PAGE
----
Nissan Qashqai (2014) Driven

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The original Nissan Qashqai was an undoubted success for Nissan, selling 2-million worldwide and over 20 000 locally since 2007. Now, the original compact crossover vehicle is modernising itself in a market flooded with compact crossovers and SUVs. Has Nissan done enough to continue its top selling trend? Well here’s my first impression after the vehicle was launched to the SA press on 1 July 2014.

Edgier Styling

Whilst the styling of the previous generation Nissan Qashqai wasn’t outstanding or sexy, it was inoffensive, and that meant people were willing to look under the skin to meet the well specced and practical vehicle that lay beneath.  This new Nissan Qashqai has upped the ante on the styling, integrating bits of other good-looking SUVs into its Nissan distinctive style.

At the front I see a bit of Kia Sportage, at the back a bit of Ford Kuga, but it’s definitely still Nissan. It looks good, from the first pictures released last year I expected the Qashqai to be a lot bigger but seeing it in the flesh it still looks compact yet grown up from the original.

Nissan Qashqai Engine Lineup

Underneath the bonnet, Nissan’s initial lineup consists of three engines and two transmissions. The only petrol version is a 1.2-turbo that starts the range off with 82 kW and 190 Nm. The petrol wasn’t available to drive at the launch but it will be interesting to see how well it does at shifting the Qashqai around. Even though this Qashqai is 40 kg lighter than before the small turbo engine may struggle with the weight of a family and luggage.

Then comes two diesels: a 1.5-litre turbodiesel with 81 kW and 260 Nm and a six-speed manual transmission followed by the top of the range 1.6-turbodiesel that puts out 96 kW with 320 Nm. The 1.6 has the choice of a CVT gearbox with front-wheel drive or the six-speed manual with all-wheel drive. The 1.5 is a super little worker bee of an engine, a little turbo lag at the very bottom of the rev range, but then once it’s going it pulls cleanly the whole way through to red line without any of the usual high-rev diesel vibration you normally get. It gets up to 120 kph easily and the manual gearbox is a swift shifter that helps keep the forward momentum up as you accelerate through the gears.

The 1.6-turbodiesel we drove had the CVT equipped and does a decent job. There’s a little sluggishness when you want to pull away quickly or get into a gap in traffic but other than that it’s definitely an easy CVT to live with. That said I’d still prefer a manual, especially one as good as the new Qashqai has, so if you want that you’ll have to opt for the all-wheel drive variant or downsize to the 1.5-turbodiesel.

Excellent Ride

Probably the best feature on this new Nissan Qashqai is the ride comfort. Nissan has developed a new chassis control system that has two facets that help it remain tremendously comfortable over bumps and undulating surfaces as well as making it corner better. The first chassis technology is Active Ride control which, enhances the comfort of the ride by controlling the body of the Qashqai with subtle braking of individual wheels when the surface underneath undulates.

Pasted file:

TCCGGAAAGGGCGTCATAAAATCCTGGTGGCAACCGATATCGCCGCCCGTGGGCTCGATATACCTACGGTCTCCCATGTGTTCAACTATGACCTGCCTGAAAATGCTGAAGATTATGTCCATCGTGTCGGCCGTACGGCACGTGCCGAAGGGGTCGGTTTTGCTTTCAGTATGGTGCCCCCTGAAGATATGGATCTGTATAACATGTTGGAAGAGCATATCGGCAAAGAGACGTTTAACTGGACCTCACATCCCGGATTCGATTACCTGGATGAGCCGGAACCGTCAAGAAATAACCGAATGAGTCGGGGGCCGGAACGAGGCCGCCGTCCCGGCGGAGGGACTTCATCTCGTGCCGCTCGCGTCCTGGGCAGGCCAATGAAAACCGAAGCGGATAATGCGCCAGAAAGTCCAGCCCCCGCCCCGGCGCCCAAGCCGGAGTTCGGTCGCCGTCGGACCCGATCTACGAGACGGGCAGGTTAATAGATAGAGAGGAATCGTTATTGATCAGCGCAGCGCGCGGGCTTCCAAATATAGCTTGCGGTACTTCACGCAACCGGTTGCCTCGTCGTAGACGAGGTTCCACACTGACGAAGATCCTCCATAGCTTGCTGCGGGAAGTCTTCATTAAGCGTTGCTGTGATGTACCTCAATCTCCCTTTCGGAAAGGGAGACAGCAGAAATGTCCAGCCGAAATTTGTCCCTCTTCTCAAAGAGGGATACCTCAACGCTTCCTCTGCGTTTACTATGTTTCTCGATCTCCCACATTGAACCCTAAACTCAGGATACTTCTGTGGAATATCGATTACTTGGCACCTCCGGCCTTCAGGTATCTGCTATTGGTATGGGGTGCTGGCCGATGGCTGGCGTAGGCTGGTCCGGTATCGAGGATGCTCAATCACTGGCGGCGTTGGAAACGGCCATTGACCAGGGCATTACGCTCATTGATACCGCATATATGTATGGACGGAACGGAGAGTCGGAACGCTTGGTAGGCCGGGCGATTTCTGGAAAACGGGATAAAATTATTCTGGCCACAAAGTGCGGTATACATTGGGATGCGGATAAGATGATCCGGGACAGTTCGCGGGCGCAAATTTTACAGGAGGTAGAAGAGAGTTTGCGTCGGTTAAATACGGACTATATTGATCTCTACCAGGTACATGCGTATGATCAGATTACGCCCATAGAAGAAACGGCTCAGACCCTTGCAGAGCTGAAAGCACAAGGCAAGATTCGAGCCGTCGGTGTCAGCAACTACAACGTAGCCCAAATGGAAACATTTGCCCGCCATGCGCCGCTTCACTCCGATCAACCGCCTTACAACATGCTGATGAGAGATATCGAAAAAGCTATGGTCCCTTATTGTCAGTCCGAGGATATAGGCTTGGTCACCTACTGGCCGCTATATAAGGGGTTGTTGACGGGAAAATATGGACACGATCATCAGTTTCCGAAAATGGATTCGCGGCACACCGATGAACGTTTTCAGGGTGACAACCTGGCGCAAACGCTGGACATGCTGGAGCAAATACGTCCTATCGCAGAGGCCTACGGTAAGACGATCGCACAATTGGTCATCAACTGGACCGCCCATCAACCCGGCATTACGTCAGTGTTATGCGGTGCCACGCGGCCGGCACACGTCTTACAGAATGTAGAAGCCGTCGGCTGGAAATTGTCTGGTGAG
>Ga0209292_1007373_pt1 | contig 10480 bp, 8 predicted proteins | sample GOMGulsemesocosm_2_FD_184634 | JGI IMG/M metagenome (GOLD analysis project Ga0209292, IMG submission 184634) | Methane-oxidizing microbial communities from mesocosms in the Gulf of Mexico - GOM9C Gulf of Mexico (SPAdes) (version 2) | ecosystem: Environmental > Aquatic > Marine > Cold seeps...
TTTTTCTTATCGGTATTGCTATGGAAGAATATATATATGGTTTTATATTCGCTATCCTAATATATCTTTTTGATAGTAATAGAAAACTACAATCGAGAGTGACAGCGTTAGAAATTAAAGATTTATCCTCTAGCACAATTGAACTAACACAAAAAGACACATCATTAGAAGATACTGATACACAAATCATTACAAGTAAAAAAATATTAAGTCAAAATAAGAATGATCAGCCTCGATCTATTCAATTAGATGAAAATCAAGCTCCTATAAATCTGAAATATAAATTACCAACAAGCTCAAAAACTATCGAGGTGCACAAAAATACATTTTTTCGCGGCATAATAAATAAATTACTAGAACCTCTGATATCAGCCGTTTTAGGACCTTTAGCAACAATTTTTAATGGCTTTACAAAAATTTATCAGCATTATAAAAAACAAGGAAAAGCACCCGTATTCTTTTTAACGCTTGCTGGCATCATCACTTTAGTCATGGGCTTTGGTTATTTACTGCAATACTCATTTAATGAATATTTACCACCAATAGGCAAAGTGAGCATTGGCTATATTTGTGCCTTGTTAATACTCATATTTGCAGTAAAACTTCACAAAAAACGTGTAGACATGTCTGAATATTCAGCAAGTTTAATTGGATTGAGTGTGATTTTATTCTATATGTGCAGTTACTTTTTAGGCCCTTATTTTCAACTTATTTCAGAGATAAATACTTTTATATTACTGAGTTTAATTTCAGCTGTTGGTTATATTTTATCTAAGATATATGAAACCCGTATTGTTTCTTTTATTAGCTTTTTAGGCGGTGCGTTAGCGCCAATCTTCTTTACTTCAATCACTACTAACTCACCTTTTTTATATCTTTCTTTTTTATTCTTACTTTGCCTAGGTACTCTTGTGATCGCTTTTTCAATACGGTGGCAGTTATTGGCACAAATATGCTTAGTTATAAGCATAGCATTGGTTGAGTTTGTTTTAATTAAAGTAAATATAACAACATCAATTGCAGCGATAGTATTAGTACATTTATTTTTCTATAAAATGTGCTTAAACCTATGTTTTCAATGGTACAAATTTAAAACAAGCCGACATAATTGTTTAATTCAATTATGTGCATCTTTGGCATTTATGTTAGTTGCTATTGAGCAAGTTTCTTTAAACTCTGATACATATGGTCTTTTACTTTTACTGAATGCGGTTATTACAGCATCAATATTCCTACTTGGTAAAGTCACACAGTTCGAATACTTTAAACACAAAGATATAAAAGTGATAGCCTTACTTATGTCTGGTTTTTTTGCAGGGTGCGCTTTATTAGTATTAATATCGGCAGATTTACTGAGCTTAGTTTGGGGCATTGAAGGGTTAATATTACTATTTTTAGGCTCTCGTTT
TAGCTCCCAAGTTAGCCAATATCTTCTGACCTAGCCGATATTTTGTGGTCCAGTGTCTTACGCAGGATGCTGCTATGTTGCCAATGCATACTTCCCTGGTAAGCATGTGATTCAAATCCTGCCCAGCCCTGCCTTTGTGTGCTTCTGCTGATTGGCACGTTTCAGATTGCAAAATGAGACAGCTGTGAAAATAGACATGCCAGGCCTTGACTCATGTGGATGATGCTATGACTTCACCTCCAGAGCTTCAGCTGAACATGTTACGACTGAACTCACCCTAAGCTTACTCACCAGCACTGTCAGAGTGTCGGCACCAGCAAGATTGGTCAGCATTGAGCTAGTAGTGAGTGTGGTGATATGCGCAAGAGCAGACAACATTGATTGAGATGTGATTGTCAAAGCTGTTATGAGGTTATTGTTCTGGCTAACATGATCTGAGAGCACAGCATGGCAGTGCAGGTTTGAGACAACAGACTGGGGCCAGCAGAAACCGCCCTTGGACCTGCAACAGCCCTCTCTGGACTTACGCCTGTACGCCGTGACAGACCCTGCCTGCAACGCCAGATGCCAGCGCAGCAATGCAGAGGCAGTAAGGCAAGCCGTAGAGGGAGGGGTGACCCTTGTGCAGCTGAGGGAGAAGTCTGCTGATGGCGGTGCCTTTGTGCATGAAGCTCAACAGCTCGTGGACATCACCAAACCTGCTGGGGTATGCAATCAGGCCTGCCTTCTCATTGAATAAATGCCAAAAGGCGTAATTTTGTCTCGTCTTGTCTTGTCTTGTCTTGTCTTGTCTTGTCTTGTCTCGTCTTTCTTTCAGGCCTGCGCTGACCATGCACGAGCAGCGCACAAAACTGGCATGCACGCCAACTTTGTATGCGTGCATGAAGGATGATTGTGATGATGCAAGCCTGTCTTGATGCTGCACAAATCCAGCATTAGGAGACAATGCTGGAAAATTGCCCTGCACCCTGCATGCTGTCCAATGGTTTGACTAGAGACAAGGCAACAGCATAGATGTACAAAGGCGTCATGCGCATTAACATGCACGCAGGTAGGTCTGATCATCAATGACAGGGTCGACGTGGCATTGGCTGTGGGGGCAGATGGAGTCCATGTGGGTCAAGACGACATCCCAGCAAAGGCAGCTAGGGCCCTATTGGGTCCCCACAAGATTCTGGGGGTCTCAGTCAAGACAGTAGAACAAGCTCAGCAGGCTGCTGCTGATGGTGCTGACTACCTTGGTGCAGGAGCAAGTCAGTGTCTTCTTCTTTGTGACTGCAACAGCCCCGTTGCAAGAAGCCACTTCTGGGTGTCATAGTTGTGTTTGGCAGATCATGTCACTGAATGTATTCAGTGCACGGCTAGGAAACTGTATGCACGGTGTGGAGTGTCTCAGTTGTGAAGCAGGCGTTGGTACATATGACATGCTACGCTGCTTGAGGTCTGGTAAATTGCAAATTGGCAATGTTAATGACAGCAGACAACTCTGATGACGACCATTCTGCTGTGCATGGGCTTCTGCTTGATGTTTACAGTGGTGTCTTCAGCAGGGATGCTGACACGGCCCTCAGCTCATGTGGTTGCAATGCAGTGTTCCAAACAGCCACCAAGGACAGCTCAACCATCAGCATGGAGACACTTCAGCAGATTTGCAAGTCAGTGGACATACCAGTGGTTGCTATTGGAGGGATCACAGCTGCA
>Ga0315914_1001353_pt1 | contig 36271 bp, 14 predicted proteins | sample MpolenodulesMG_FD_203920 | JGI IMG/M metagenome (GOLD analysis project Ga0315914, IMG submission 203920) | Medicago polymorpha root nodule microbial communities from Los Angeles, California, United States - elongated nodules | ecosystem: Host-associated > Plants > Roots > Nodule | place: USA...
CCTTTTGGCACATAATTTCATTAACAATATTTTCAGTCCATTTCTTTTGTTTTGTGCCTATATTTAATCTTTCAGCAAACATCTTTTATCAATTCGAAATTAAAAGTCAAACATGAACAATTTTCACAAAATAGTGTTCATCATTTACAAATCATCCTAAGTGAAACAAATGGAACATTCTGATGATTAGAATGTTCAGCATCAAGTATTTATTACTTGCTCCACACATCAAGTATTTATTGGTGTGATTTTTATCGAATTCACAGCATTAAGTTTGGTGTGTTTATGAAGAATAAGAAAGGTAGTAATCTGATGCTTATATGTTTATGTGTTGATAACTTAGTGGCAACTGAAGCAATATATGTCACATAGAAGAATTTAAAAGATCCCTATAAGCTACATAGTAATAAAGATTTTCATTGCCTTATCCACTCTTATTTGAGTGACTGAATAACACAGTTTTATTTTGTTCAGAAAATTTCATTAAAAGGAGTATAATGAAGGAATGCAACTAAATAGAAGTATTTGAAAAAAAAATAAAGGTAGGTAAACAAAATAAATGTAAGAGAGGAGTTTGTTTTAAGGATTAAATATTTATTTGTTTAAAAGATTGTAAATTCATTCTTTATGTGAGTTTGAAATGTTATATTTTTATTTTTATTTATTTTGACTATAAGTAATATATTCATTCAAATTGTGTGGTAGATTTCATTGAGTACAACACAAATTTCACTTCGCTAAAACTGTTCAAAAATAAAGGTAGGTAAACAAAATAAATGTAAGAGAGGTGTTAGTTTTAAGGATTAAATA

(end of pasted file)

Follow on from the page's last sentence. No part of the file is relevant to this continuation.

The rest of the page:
The second is Active Trace Control that works with the car’s traction control system to correct the vehicle’s direction when cornering. It helps the Qashqai feel quite agile in the corners whilst keeping the comfort over bumps and holes unobtrusive. The steering feel is nicely weighted with the option of a Sport or Normal adjustment depending on if you want a slightly heavier (Sport) or slightly lighter (Normal) feel to the turn.

Upgraded Inside

Once inside the new Nissan Qashqai you instantly notice that the cabin has been given a big upgrade from the previous generation. Where there was hard plastic before and block buttons and dials there’s now cosseting soft touch rubber and rounder knobs and switches.

It’s been given the luxury touch where the old one felt basic but robust. The new seats are very comfortable, even in the basic cloth trim on the 1.5 Acenta. One thing we did notice in both models we drove was the wind noise deflected off the large wing mirrors at higher speeds which is a bit annoying.

Interior Gadgets

The interior spec on the Qashqai varies depending on what add-on pack you opt for but standard with all models are a 5-inch full-colour HD display, remote central locking, a fully-compatible audio system with four speakers, a multi-function steering wheel, Bluetooth, cruise control, two cup holders, four bottle holders and manual air conditioning. Click here for more details on the specification levels.


Things look promising for the Qashqai as it heads into a market full of competitors. The Koreans have done well with the Kia Sportage and the Hyundai IX35, the Audi Q3, Ford Kuga and BMW X1 are there or thereabouts at the upper end of the price range. You also can’t count out fringe rivals like the Renault Duster and Suzuki SX4 but Nissan still hopes to shift 350 to 400 units a month which is what they were doing at the peak of previous Qashqai sales.

The new Nissan Qashqai comes with a 5yr/90 000km service plan and a 6yr/150 000km warranty. Click here for the pricing of the 2014 Nissan Qashqai.